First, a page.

There are a couple of lessons here. First, pay attention to what the hell is going on while you're shooting. It is possible to become so focused on the target, and looking good for the range babes, that you lose sight of everything else. If something jams, or breaks, or sounds and feels different, stop pulling the trigger and investigate. If you're a new shooter and not quite sure what to do, put the gun down pointed in a safe direction and call over the RSO. Explain what you think is going on and let them help you. Second, be very careful when reloading. Things can go wrong even when you haven't done anything overtly retarded. I was trying to find a lower velocity accuracy node and while I was technically above the minimum published load, apparently the bullet didn't get the memo. If I hadn't realized what had happened, I could have turned an annoyance (tapping the bullet out later) into a big mess - ruining the barrel of a nice revolver, or worse.

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How is This Even Possible?

Here's an extremely lucky cat who just used up eleven lives and is fortunate to have only ruined a barrel. Hands and fingers and eyeballs are much more difficult to replace. Did someone really pull the trigger that many times, even stopping to reload the gun, without realizing something was wrong?

And speaking of reloading...

Big Reloading No-No: Double Charge or Wrong Powder
Reloading can be fun and a rewarding part of shooting. For competitive shooters it can be a necessity, and for normal people it can be an economical way to shoot more and not be totally dependent on retail ammunition supply. It can also turn a fun day at the range into a complete nightmare if you are not absolutely focused on the job at hand while at the reloading bench. I'm pretty cautious by nature, and even more so while I'm reloading. Just as there are safety rules to follow while handling firearms, some must also be followed while reloading.

First, I allow zero distractions. Realizing my limited mental faculties do not permit me to do two things at once, I don't watch TV or listen to the radio while I'm reloading. I don't even want anyone talking to me while I'm at the reloading bench, and will stop what I'm doing if a distraction presents itself. I pause at each step and check my work.

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Can you Tell a Difference?

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Confusing on Purpose?

The biggest potential for excitement relates to powder. When I started reloading I was surprised to learn there are literally hundreds of types of gunpowder all burning at different rates. The unit of measure for gunpowder is the grain (gr) which is equal to 1/7000th of a pound. In some cases, a safe load can become unsafe when it varies by as little as a few tenths of one grain, so imagine the mayhem if you inadvertently doubled the amount of powder in a cartridge. One good way to avoid this is by selecting a powder in which the desired load cannot be doubled without overflowing the case (volumetrically greater than 50% of the case capacity). Hopefully the observant reloader will notice gunpowder spilling all over the place and make some adjustments. Another problem is forgetting the powder altogether - see squib, above.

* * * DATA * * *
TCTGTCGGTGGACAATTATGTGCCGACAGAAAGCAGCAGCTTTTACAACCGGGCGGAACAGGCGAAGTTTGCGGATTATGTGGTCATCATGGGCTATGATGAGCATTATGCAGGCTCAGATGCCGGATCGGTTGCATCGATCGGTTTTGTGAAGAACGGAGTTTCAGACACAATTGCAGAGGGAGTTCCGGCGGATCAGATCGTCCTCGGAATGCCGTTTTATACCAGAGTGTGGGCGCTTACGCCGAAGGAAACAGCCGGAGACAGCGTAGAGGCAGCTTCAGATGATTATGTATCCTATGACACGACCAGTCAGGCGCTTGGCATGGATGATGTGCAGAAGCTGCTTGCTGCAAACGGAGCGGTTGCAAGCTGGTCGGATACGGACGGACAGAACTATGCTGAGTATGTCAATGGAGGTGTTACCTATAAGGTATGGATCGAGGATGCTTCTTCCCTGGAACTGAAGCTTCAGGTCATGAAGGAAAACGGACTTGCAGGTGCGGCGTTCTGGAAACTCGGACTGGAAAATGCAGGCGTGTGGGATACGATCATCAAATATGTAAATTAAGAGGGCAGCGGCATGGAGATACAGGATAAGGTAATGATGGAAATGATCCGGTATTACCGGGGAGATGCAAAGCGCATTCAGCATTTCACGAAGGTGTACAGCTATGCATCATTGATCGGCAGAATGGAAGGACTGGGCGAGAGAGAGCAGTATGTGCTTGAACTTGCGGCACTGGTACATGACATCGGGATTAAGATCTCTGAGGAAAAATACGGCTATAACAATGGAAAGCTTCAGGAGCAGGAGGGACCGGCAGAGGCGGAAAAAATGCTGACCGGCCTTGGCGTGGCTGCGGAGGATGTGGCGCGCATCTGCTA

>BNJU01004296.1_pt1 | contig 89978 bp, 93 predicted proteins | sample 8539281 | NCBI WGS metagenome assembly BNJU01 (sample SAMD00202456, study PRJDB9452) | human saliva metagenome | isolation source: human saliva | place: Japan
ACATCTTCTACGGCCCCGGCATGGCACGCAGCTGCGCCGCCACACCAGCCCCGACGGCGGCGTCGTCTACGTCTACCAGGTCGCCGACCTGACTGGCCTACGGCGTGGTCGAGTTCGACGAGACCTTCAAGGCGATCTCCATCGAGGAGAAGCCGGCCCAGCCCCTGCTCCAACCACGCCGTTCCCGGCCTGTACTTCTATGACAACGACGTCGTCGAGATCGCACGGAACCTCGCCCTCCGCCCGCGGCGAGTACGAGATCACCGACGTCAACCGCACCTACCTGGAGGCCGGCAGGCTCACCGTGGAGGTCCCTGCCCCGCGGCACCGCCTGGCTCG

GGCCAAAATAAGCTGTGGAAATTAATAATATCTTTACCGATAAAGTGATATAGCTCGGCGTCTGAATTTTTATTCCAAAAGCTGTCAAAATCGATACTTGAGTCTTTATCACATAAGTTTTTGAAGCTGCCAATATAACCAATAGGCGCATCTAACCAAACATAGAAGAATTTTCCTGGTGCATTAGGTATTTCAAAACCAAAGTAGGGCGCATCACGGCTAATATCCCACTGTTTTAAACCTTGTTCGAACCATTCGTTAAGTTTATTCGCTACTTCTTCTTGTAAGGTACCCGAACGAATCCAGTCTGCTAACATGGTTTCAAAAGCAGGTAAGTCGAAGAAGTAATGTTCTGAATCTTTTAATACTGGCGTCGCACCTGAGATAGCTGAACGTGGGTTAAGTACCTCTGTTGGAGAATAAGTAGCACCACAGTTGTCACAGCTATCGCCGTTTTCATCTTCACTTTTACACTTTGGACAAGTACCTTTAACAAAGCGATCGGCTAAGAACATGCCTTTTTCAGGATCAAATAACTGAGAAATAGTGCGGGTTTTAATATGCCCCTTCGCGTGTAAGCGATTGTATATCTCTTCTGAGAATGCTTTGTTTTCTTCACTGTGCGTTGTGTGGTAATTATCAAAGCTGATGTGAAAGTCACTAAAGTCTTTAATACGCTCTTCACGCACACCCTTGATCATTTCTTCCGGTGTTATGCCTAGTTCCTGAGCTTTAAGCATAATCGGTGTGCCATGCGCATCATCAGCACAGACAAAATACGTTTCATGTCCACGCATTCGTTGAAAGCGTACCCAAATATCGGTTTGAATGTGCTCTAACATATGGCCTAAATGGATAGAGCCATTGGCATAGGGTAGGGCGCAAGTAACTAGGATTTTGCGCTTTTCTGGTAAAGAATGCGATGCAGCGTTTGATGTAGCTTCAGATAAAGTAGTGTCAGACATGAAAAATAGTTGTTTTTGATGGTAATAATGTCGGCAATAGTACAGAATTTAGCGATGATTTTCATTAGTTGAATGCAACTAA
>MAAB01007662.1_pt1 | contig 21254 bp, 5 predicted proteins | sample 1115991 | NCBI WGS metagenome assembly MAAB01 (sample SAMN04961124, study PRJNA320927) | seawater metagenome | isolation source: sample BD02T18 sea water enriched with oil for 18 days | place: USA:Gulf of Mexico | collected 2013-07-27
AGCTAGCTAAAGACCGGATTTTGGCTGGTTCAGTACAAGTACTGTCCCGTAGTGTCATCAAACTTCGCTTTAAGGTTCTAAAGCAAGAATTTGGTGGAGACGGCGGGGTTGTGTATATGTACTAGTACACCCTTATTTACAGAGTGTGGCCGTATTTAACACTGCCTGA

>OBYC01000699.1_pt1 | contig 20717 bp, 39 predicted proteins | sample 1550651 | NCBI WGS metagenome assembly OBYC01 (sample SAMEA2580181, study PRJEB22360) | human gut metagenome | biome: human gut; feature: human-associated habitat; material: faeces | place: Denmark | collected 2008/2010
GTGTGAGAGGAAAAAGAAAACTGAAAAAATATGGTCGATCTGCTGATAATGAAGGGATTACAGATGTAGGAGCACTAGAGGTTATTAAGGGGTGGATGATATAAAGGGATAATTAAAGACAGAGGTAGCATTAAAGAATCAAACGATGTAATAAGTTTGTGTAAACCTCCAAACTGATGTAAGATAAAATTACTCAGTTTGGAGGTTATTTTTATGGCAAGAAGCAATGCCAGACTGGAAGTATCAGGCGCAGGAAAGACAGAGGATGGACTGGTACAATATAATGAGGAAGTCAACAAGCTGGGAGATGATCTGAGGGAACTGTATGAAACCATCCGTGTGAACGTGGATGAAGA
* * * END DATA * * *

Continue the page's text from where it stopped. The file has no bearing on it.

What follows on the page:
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This Isn't Good

A mistake with potentially disastrous consequences is simply using the wrong powder, and it's easy to do if you're not paying attention. Pressures developed in modern cartridges can easily exceed 50,000 psi and selecting the incorrect powder, for example using a fast burning powder in place of a slow one, can easily exceed the design pressures of the gun and result in a catastrophic failure. The only way I know to help prevent this is to never keep more than one powder on the reloading bench at a time and always check and recheck the powder you have selected before beginning a reloading session.

Have any of the reloaders among us had an accident (or a scare) related to reloading? What happened and how would you recommend preventing it from happening again?

******

And this was featured the following week on November 25, 2018.

Last week we talked about blowed-up guns, so let's talk about them again this week!

One of the all-time greatest topics for internet forum debate involves the question of the '03 Springfield and 'low number' receivers.

Introduced in 1903, the United States Rifle, Caliber .30-06, Model 1903 was the standard U.S. infantry rifle until the M1 Garand came along in 1936. The development and use of the '03 Springfield is extremely interesting, and will someday be the topic of a Gun Thread because I really love the rifle. For today, however, we're going to talk a little bit about metallurgy and wartime production. 'Kay?